Trricks of the trade
August 31, 2015 1:48am CST
We have help for several domestic chores and swabbing is one of them. To ensure that every inch of space is swabbed it is first swabbed with plain water. The second time floor disinfectant is sprinkled and then swabbed. That way I know that every inch of space is swabbed. This is the state of affairs here. We need to come up with such devious methods (LOL)
• Cambridge, England
31 Aug 15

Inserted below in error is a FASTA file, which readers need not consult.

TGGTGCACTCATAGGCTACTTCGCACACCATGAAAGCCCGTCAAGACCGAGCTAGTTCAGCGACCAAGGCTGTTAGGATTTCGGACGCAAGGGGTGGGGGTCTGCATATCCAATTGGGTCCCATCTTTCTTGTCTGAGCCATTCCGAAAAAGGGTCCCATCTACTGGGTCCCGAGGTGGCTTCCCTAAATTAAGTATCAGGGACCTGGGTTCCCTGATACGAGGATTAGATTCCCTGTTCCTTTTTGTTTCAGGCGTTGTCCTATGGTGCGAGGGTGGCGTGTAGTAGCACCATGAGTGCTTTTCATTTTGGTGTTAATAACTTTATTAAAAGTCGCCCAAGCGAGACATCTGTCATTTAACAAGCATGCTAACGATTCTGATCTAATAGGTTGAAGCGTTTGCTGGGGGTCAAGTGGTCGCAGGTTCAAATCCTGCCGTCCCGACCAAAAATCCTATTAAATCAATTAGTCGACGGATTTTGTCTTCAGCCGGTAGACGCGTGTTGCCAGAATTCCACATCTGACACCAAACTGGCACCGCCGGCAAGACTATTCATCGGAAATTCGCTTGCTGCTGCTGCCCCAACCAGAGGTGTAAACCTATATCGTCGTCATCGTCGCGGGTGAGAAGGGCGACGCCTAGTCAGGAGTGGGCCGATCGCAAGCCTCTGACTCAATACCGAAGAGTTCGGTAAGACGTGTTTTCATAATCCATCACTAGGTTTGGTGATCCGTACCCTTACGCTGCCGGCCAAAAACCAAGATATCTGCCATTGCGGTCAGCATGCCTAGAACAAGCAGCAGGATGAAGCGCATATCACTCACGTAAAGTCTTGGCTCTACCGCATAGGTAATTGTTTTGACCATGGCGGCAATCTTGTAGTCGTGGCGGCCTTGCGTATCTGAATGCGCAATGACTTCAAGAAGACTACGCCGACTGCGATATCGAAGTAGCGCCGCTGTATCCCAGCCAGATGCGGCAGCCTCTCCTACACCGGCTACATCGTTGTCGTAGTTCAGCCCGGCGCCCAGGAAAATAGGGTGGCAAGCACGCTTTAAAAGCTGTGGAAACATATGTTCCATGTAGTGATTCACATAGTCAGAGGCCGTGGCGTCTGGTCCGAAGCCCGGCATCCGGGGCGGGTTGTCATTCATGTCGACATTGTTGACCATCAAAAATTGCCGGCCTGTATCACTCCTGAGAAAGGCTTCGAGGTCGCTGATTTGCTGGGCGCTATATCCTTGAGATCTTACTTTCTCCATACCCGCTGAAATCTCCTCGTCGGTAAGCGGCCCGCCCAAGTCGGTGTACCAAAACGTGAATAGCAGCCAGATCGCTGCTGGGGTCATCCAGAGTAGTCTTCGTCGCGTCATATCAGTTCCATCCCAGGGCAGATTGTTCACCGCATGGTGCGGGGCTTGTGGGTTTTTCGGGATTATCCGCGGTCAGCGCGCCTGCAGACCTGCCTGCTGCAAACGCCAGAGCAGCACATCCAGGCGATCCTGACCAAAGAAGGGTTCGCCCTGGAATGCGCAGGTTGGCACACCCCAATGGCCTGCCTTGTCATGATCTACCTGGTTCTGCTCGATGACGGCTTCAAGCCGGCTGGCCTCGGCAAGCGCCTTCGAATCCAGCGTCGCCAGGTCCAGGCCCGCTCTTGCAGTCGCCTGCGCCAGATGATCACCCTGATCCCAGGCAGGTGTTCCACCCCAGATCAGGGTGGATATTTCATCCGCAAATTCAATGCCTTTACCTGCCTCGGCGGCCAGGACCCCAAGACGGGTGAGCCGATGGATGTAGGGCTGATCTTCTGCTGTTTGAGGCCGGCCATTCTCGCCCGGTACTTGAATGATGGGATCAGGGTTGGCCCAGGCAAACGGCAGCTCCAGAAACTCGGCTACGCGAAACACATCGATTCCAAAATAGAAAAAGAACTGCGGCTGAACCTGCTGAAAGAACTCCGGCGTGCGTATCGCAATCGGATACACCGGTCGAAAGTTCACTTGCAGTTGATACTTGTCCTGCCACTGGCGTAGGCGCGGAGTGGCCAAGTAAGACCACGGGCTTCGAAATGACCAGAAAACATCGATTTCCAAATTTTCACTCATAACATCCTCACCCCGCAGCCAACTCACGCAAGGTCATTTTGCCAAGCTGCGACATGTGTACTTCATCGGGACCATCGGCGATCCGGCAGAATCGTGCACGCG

Mopping (to me, at least) implies a mostly dry process. Swabbing usually means that a certain amount of free liquid is involved. I think I might have said 'washing' the floor to describe the process here but 'swabbing' is also perfectly acceptable, in British English, at least. In my locality, a 'mop' is usually an absorbent bundle of fibres on a handle, very often moistened with oil, with which one cleans dust and dirt from (mostly) floors. It sometimes describes much the same thing but wetted with water. A dish-mop is a smaller utensil used for cleaning dishes (usually a wet process). In that case it may be a bundle of strips of rag or cotton or a synthetic sponge. To 'mop up' something means usually to soak up liquid using a mop or some other absorbent material. To 'swab' generally means to apply liquid to something in order to dissolve or dilute it and then to absorb the resultant solution with a mop (or swab). It can be used in a medical sense or in a general cleaning sense.